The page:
Monday, May 3, 2010
An Out-of-Towner at Heart
Paul and I see our families far less now that we've moved 500 miles away. I take each visit -- both of us to them and of them to us -- far less for granted than I did when we measured the distance between us in minutes rather than states.
I'm always happy to see my mom and dad, and nowadays it happens far less often than I would like. And now I have yet another reason to look forward to their visits: Seeing the city through their eyes.
I would never pretend to be a New York native: I have far too much to learn. But I can hold my own. I can debate the best way to get from point A to B by public transportation, I know that a $1,000 apartment is unreasonable in Manhattan, and I've even set myself up as something of an expert at work on the cupcakes of New York City.
I can't match the disappointment of long-time New Yorkers who regret the Disneyfication of Times Square, but I no longer stare in awe at the skyscrapers, the people or the sheer variety of activities in the five boroughs.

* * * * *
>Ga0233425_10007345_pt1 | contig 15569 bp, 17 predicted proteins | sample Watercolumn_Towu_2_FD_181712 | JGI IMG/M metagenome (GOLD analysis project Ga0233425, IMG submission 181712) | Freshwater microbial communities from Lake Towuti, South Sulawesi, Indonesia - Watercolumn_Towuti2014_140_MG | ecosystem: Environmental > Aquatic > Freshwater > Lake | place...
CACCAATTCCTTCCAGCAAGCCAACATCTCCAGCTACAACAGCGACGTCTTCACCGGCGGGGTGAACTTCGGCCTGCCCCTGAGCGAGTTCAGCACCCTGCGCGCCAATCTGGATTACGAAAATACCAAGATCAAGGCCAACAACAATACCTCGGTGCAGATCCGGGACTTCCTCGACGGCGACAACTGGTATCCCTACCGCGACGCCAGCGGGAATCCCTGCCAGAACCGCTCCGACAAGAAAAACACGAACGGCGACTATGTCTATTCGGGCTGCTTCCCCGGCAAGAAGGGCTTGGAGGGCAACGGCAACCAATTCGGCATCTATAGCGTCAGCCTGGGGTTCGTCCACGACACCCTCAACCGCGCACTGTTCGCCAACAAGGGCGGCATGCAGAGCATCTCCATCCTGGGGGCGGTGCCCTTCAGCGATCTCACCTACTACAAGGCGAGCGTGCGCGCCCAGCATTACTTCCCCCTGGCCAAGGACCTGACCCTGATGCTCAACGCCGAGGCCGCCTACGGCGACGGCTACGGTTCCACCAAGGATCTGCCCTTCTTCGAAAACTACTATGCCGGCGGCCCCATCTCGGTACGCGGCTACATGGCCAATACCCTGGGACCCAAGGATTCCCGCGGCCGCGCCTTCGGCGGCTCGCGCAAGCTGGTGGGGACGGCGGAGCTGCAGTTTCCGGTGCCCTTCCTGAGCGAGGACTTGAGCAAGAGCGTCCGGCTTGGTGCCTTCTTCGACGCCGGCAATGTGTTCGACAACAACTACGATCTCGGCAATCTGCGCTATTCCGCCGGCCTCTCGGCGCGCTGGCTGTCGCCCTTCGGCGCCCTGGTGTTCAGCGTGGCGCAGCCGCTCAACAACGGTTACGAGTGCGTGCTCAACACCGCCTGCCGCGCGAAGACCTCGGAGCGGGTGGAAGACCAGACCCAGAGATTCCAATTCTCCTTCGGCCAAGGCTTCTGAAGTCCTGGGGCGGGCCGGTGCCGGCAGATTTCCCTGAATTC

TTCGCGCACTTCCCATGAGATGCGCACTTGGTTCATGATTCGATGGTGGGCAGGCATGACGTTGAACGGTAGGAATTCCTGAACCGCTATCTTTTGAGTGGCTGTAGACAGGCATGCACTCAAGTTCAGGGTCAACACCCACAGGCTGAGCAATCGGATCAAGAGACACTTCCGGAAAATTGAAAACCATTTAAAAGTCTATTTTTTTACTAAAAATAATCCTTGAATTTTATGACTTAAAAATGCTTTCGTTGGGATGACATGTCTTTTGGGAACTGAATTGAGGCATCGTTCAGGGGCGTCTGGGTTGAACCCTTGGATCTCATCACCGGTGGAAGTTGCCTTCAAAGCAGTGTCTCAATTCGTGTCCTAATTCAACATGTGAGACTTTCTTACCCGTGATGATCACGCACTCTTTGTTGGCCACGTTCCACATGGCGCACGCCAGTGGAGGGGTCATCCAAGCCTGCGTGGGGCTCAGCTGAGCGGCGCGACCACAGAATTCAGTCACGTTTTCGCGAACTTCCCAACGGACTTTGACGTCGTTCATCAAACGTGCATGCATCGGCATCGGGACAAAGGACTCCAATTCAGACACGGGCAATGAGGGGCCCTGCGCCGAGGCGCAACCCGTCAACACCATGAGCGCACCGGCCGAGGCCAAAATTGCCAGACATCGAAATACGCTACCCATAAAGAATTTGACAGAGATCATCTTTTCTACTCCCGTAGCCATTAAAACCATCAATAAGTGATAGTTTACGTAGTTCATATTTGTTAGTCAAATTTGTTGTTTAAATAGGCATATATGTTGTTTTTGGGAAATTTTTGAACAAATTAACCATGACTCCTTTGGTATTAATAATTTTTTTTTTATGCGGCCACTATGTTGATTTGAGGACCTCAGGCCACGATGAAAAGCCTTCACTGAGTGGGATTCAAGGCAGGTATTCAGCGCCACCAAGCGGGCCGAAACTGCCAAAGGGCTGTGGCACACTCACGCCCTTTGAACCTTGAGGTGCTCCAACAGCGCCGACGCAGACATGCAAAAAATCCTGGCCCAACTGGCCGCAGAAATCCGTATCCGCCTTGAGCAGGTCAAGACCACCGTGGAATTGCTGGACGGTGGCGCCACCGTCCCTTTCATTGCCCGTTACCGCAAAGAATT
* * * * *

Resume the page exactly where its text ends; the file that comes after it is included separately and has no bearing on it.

So I enjoy sharing what I've learned in the last two and a half years with my parents. The out-of-the-way spots for a good view or a nice rest in the middle of the city. Or getting from here to there by subway in the shortest about of time with the least number of steps. What's more, I like hearing about their own discoveries, like when they stumbled upon Bryant Park one afternoon last year while I was at work.
But despite all of this, there are still a few "touristy" things that we all can enjoy together. First among these is a walk across the Brooklyn Bridge. "True" New Yorkers would probably complain about the crowds, but I'm still enough of an out-of-towner to admit that the stroll still hasn't grown old.